Man Utd stars’ image rights deals being investigated by taxman in a widespread clamp down

MANCHESTER UNITED STARS’ image rights deals are being investigated by the taxman.

Red Football Limited, United’s UK-based parent company, admitted in recently-published accounts that it was in talks with HMRC which could lead to the club having to pay out to the Treasury.

Manchester United are to be investigated over their players’ image rights
Reuters

It is unclear whether the probe relates to current or past Old Trafford players, or both.

But arrangements to pay stars in connection for their involvement with the club’s promotional and commercial work, on top of their playing salaries, are among the issues under discussion.

A United spokesman said: “We don’t comment on the specifics of our employees’ contractual matters.

“The club operates within the rules set by football’s governing bodies and all payments and agreements are reported to HMRC in the standard way.”

TAXMAN COMES KNOCKING

United are far from alone in being targeted by the taxman.

HMRC’s last official statement said it was looking into “223 players, 49 clubs and 62 agents on a range of issues, including image rights”.

But it is rare for a club to make that situation public.

United’s transparency may be related to the fact that it is floated on the New York Stock Exchange, which has very strict rules about keeping investors informed of a company’s financial position.

Section 28.1.ii of the notes to Red Football’s accounts for the year to June 30 2019 states: “We are currently in active discussions with UK tax authorities over a number of tax areas in relation to arrangements with players and players’ representatives.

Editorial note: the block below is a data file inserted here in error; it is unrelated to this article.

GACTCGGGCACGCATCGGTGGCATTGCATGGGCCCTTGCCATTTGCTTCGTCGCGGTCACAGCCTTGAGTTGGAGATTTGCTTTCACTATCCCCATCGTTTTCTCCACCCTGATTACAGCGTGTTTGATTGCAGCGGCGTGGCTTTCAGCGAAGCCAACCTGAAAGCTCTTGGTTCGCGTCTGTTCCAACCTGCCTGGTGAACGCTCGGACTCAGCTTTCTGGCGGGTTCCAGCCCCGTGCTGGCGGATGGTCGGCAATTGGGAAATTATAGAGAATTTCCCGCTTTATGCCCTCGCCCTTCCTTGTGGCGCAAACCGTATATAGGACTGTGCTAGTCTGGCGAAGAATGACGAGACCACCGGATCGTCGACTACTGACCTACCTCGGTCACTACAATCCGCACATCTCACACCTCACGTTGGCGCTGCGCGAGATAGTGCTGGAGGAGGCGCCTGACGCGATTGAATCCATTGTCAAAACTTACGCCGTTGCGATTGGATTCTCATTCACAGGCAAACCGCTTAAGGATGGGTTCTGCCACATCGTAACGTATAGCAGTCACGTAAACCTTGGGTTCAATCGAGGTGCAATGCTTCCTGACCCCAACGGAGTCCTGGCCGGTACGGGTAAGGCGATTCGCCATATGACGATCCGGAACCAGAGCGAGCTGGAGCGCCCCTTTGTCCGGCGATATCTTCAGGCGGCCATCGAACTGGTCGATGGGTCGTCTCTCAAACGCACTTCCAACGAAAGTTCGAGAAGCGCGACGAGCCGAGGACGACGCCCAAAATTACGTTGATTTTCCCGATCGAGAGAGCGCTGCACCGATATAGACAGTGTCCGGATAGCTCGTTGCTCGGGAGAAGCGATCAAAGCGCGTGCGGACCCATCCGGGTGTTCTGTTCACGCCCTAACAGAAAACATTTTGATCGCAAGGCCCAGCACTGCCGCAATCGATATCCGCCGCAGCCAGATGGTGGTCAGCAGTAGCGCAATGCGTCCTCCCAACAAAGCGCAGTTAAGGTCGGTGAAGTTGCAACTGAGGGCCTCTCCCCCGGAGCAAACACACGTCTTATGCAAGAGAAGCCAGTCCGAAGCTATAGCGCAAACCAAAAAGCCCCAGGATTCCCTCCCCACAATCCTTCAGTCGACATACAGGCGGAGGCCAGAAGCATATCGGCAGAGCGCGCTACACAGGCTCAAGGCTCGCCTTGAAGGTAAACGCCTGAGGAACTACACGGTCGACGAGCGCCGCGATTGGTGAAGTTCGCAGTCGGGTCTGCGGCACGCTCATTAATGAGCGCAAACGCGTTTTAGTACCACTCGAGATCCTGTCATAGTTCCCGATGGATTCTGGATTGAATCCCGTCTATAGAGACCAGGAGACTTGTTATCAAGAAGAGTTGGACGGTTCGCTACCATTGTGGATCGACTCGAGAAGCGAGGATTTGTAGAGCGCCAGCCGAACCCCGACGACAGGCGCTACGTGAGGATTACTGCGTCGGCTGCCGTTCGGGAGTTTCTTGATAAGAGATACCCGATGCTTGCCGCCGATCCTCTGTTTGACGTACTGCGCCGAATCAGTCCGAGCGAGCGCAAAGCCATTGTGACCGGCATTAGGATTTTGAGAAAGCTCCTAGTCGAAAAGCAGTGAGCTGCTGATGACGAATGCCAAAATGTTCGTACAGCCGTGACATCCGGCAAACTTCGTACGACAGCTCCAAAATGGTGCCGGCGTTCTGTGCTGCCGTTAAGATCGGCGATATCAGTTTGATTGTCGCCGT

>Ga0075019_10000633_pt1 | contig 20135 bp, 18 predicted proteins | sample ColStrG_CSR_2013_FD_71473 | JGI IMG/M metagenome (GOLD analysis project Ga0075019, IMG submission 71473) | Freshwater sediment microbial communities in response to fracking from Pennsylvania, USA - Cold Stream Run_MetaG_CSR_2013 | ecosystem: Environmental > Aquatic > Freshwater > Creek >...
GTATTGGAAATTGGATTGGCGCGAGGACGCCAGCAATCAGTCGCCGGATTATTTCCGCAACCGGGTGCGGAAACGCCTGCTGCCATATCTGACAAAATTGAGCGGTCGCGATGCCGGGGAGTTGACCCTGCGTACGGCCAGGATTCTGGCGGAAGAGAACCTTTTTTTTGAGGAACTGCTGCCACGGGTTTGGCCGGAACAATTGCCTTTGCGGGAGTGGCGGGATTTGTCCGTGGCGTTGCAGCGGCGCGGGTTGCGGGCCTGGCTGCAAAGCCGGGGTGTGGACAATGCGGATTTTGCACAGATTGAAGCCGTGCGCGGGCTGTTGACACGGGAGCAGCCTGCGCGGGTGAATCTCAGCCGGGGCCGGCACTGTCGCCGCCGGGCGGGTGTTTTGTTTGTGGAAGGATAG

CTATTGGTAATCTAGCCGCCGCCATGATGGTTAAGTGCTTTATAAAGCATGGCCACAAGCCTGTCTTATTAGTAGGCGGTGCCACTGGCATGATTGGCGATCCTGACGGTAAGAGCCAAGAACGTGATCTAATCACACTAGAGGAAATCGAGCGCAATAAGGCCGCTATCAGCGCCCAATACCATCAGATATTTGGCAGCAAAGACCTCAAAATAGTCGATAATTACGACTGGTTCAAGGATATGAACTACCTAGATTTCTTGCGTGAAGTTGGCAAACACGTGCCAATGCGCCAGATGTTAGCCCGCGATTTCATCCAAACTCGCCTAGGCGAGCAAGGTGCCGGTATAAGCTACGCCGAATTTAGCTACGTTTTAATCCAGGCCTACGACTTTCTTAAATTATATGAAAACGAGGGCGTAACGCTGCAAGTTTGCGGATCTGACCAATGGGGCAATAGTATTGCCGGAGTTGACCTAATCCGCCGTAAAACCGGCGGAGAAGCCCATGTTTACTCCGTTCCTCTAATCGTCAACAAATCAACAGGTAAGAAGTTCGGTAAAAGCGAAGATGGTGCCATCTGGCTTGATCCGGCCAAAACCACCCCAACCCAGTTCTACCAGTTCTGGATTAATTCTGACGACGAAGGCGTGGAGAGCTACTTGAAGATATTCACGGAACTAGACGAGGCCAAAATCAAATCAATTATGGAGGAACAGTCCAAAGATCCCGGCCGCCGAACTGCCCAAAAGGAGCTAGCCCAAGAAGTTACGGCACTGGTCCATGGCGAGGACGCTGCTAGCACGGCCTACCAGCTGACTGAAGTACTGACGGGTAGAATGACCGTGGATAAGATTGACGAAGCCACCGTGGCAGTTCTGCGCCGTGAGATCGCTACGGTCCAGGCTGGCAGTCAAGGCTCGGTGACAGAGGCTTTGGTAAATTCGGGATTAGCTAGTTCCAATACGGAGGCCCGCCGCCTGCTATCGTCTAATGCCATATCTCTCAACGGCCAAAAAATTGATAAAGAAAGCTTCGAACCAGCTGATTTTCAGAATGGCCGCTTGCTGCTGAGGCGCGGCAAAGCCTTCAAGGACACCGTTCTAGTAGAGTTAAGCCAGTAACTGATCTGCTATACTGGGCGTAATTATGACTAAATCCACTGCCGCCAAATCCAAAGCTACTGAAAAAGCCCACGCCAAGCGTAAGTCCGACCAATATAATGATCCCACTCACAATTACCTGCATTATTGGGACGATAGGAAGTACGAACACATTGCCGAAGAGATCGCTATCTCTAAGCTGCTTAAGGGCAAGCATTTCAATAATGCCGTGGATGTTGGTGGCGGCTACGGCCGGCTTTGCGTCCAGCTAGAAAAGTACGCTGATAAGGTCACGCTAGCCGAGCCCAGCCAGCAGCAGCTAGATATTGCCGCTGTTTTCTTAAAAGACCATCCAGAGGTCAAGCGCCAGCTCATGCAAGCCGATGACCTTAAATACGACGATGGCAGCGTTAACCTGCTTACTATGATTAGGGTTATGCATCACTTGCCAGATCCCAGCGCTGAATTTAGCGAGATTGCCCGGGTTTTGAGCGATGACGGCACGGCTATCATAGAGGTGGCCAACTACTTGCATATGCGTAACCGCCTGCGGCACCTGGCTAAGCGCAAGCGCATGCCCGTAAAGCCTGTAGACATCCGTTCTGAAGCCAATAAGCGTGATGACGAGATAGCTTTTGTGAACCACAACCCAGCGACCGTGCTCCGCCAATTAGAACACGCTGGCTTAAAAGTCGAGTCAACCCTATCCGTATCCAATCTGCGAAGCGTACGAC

“It is possible that in the future, as a result of discussions between the Group and UK tax authorities, as well as discussions UK tax authorities are holding with other stakeholders within the football industry, that interpretations of applicable rules are subject to challenge and could result in a liability being required in relation to these matters.”

FOOTBALL COULD OWE BILLIONS

The previous set of Red Football accounts made no mention of potential tax liabilities, but they could be related to issues from some time ago.

Earlier this year HMRC won a long-running case against Hull City over an image rights deal with former star Geovanni, who left the club in 2010.

The taxman has had his eye on football and its billions for many years.

But despite repeated warnings, the industry continues to fall foul of the rules.

FOOTBALLERS SET UP COMPANIES

It is believed that the two main areas of dispute remain the same as they have been for years: agent payments in transfers and who is liable for the tax on them, and so-called image rights.

Although image rights are not recognised in British law, HMRC acknowledge that it is legitimate in some cases for clubs to pay players to use their name, image and time for commercial purposes.

Typically, footballers will set up separate companies to manage their off-pitch income and such firms pay corporation tax at a rate of 19 per cent – compared to the 45 per cent top tax rate for their on-pitch salaries.

The problem comes when image rights deals are used to bump up artificially a player’s overall income.

The classic trick is to pay a reduced salary but a big image rights deal that bears no relation to the commercial value that the player brings to the club, in order to reduce the overall amount they pay in tax.

This was one of the issues when Portsmouth became the first Premier League club to go into administration in 2010.

And In 2017 HMRC issued new guidelines which warned clubs that any image rights payments had to be commercially justifiable – not just disguised income from employment.

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